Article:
is also no apparent predicate for the exercise of federal jurisdiction on these state law claims
between Michigan citizens.
As for relief, Plaintiff asks the court to “strike the entirety of the pleadings, statements
and discovery from the record due to their scandalous, disparaging and unnecessary and untrue
nature.” Id. at 13. He also asks the court to dismiss Defendant’s allegations in the Chapter 13
matter, award costs and fees, set aside the Fuller order in its entirety, and impose sanctions.
Finally, Plaintiff seeks punitive damages of $100,000 “to be distributed as follows: $50,000 to a
charity promoting bankruptcy education or assistance of the court’s choosing and $50,000 to the
Office of the Chapter 13 Trustee for having been forced to defend and respond [to] the Pleadings
. . .,” and additional damages for defamation, libel, and slander. Id.
Plaintiff filed the instant motion on November 30, 2017, seeking to have the reference to
the United States Bankruptcy Court withdrawn. ECF No. 1. Defendant Wenzloff & Wenzloff,
PLC responded on December 13, 2017. ECF No. 6. Defendants then moved to dismiss Plaintiff’s
first amended complaint filed in the adversary proceeding. ECF Nos. 7-9.
28 U.S.C. § 1334(a)-(b) vests district courts with jurisdiction over bankruptcy matters.
The district courts may, however, refer bankruptcy cases and all proceedings arising therefrom to
bankruptcy courts. 28 U.S.C. § 157(a). A standing order of the Eastern District of Michigan
automatically refers bankruptcy cases. Local Rule 83.50(a)(1). § 157(b) authorizes bankruptcy
judges to hear all cases under title 11 and all core proceedings arising therefrom.
28 U.S.C. § 157(d) provides for withdrawal of the reference on discretionary and
mandatory grounds. The first sentence of 157(d) sets the standard for discretionary withdrawal:
“The district court may withdraw, in whole or in party, any case or proceeding referred under
this section, on its own motion or on timely motion of any party, for cause shown.” The second
sentence sets forth the standard for mandatory withdrawal: “The district court shall, on timely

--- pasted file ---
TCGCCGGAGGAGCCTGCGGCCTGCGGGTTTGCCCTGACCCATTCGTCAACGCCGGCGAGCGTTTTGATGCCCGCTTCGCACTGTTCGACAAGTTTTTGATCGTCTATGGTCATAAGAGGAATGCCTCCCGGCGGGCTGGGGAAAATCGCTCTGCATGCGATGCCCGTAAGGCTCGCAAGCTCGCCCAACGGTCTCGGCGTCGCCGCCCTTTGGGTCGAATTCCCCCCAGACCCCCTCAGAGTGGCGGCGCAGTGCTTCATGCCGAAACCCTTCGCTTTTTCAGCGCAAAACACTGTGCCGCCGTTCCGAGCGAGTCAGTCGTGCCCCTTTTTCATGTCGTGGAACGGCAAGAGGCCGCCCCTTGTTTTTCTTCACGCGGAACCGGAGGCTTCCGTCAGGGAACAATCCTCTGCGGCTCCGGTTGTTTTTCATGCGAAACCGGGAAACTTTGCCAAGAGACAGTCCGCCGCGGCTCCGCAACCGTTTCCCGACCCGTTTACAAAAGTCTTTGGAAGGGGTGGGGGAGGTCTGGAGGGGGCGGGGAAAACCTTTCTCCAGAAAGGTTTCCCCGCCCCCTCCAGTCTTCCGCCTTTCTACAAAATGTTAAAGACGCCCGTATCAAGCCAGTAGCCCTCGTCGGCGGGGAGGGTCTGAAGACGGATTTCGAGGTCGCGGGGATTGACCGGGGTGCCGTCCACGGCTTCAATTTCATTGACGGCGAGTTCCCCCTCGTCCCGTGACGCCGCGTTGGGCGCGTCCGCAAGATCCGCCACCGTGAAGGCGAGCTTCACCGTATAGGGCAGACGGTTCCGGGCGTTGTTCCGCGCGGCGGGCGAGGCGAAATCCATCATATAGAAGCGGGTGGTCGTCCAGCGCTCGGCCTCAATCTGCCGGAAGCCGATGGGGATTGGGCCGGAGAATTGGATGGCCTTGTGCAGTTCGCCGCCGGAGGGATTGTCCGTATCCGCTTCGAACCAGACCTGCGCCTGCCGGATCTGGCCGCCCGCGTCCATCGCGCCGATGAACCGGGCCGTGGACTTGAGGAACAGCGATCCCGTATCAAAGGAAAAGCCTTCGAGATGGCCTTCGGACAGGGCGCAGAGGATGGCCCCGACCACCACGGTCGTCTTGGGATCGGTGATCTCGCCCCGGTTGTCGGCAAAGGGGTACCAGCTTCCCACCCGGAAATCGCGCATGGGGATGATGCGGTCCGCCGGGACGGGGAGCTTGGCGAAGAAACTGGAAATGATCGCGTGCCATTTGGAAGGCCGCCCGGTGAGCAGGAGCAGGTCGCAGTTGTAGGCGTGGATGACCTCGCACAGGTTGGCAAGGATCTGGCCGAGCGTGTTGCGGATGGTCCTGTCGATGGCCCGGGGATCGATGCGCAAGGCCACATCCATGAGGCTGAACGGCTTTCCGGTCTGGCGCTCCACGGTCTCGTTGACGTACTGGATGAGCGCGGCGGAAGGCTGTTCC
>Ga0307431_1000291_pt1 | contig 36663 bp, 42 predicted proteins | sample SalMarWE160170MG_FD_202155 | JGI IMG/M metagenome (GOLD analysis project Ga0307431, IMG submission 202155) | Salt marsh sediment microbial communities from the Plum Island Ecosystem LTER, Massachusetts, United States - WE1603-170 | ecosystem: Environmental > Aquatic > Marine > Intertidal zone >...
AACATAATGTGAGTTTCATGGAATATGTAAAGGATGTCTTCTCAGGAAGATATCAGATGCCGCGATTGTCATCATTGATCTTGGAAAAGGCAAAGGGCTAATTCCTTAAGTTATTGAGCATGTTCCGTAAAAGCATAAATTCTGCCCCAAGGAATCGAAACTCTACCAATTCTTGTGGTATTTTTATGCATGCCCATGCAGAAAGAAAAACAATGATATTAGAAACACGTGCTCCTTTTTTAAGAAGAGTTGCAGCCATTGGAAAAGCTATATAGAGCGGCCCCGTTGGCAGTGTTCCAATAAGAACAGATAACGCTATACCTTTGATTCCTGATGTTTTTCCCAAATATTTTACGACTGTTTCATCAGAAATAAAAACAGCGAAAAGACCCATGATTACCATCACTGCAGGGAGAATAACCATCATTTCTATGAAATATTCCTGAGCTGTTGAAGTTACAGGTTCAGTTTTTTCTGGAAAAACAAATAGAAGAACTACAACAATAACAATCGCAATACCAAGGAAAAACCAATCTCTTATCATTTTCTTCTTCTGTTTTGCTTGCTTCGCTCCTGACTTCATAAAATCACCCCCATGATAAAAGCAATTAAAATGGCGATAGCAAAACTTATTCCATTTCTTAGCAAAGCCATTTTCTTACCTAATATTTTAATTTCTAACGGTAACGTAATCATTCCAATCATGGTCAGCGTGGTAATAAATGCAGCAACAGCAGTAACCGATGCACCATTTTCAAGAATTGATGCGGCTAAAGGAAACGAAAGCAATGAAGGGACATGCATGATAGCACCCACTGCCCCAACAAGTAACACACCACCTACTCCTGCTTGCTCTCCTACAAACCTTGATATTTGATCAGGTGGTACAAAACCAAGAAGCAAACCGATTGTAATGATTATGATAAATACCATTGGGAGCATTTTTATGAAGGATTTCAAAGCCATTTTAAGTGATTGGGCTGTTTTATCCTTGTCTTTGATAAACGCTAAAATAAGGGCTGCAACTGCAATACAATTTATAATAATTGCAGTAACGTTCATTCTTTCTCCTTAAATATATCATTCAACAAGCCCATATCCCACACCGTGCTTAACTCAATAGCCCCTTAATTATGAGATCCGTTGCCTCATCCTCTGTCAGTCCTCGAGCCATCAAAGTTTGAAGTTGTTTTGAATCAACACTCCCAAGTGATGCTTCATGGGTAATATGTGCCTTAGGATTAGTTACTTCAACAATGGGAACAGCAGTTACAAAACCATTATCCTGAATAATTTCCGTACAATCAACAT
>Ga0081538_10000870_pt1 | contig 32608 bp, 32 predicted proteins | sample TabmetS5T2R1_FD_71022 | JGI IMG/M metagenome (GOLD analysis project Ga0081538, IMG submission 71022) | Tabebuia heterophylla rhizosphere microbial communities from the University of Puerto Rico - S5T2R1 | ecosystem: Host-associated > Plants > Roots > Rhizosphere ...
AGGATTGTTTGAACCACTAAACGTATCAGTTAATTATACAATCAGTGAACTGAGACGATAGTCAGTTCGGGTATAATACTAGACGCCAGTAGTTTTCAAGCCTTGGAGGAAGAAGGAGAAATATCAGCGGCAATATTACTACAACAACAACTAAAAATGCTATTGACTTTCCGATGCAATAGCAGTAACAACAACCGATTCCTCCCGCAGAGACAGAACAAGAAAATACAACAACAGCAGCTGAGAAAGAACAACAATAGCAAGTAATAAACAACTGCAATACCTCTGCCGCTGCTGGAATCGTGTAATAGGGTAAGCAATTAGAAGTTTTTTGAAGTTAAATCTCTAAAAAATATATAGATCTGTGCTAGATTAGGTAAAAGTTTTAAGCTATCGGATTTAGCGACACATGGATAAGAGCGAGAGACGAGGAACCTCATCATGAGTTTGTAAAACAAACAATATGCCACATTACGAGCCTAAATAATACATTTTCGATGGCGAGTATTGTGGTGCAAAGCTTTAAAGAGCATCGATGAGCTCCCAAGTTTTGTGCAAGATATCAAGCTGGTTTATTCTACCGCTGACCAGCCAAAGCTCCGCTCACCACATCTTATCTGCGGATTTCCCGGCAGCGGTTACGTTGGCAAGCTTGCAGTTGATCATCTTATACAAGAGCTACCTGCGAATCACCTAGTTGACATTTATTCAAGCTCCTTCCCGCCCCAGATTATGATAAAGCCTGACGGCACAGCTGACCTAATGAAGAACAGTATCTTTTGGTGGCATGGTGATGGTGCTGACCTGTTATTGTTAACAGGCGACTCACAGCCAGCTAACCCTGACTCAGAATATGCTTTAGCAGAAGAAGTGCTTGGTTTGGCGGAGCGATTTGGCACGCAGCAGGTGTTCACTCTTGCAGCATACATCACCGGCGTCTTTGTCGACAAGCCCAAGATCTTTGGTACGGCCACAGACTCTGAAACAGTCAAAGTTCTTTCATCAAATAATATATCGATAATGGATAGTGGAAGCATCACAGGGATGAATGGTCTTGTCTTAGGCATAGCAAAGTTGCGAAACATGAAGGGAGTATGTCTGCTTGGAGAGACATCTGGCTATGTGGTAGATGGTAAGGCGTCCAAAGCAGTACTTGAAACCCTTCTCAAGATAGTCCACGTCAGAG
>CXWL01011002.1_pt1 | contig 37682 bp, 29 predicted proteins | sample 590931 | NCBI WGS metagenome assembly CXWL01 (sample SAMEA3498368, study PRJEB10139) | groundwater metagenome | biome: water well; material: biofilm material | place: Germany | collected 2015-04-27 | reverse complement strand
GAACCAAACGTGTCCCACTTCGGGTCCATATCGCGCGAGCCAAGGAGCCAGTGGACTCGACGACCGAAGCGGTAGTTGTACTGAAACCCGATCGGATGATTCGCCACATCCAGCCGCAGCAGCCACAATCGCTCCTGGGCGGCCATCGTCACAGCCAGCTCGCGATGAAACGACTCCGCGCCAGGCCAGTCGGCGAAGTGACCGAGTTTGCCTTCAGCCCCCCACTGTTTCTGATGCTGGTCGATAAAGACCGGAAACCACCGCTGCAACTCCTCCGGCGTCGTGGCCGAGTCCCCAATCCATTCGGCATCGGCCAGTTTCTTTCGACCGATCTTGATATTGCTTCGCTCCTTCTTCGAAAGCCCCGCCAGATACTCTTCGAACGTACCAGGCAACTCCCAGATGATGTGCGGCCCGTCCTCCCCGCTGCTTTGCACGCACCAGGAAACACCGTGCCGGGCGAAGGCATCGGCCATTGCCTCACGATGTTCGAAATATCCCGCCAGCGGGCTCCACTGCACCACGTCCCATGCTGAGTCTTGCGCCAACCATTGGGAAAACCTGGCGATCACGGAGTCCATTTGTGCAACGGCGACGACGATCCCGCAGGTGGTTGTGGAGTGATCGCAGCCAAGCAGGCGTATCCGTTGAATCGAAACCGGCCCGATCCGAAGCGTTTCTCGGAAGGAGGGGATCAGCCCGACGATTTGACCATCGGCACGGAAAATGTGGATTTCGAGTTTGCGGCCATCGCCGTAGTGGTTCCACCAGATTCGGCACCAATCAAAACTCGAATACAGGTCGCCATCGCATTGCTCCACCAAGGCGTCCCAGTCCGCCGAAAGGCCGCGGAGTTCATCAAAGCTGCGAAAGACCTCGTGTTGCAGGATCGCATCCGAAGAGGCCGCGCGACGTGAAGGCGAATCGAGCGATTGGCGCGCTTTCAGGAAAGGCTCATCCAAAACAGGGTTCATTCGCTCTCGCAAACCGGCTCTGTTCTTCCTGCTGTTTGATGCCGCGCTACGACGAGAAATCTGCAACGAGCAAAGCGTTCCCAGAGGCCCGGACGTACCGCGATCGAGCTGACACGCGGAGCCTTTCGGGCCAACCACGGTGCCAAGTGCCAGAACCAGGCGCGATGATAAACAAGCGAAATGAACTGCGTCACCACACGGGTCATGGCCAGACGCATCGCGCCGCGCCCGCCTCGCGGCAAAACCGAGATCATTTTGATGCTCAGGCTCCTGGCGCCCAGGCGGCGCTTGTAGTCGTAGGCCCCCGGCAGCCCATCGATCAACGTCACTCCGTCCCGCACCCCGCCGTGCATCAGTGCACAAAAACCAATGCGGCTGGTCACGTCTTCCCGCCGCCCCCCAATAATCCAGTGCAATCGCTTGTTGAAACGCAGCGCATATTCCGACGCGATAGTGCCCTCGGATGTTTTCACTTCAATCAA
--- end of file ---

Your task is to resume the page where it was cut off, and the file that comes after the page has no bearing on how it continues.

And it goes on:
motion of a party, so withdraw a proceeding if the court determines that resolution of the
proceeding requires consideration of both title 11 and other laws of the United States regulating
organizations or activities affecting interstate commerce.”
Notably, neither party has briefed the issue of withdrawal of the reference in light of the
standard set forth in 28 U.S.C. § 157(d). Plaintiff’s motion to withdraw simply states that his
adversary proceeding “raises core and non-core issues.” Mot. at 1, ECF No. 1. Furthermore, the
motion suggests that Plaintiff may be unsure of whether he seeks mandatory or discretionary
withdrawal of the reference. See id. at 2 (“Due to the conversion of this matter, the Bankruptcy
Court may no longer have jurisdiction over these issues and reference to that Court must be
withdrawn”) (emphasis added).
Nor does Defendants’ response to the motion brief the law governing the question or the
factual propriety of the request. Rather, Defendants simply assert that all of the matters raised by
the Plaintiff in this Adversary Proceeding are non-core issues, and notes that Defendants do not
oppose withdrawal. Resp. at 2. Defendants do not explain whether they believe withdrawal is
discretionary or mandatory. The only reason offered for withdrawal is the pragmatic suggestion
that Plaintiff will likely appeal an adverse ruling from the Bankruptcy Court.
As of yet, the motion to withdraw has not been adjudicated and the adversary matter has
not proceeded to this Court. Accordingly, the motions to dismiss will be held in abeyance
pending resolution of the motion to withdraw, and supplemental briefing will be ordered on the
motion to withdraw. Defendants’ reply deadline will also be tolled pending the resolution of the
motion to withdraw. The supplemental briefs should focus exclusively on the propriety of
withdrawing the reference under 28 U.S.C. § 157(d). To the extent the supplemental briefs
discuss matters that occurred in the Bankruptcy proceedings, the parties should cite and/or quote
the applicable bankruptcy court filings, and attach those filings as exhibits to their briefing.
Accordingly, it is ORDERED that Defendants’ Motions to Dismiss, ECF No. 7, 8, and 9
are held in abeyance pending resolution of the motion to withdraw the reference.
It is further ORDERED that Defendants’ reply deadline is tolled until 7 days after the
entry of an order resolving the motion to withdraw the reference.
It is further ORDERED that Plaintiff is DIRECTED to file a supplemental brief on the
motion to withdraw the reference by January 22, 2018, and Defendants are DIRECTED to file
a supplemental response by January 29, 2018, addressing the propriety of withdrawing of the
reference under 28 U.S. C. § 157(d).
s/Thomas L. Ludington
THOMAS L. LUDINGTON
United States District Judge
Dated: January 10, 2018
PROOF OF SERVICE
The undersigned certifies that a copy of the foregoing order was served
upon each attorney or party of record herein by electronic means or first
class U.S. mail on January 10, 2018.
KELLY WINSLOW, Case Manager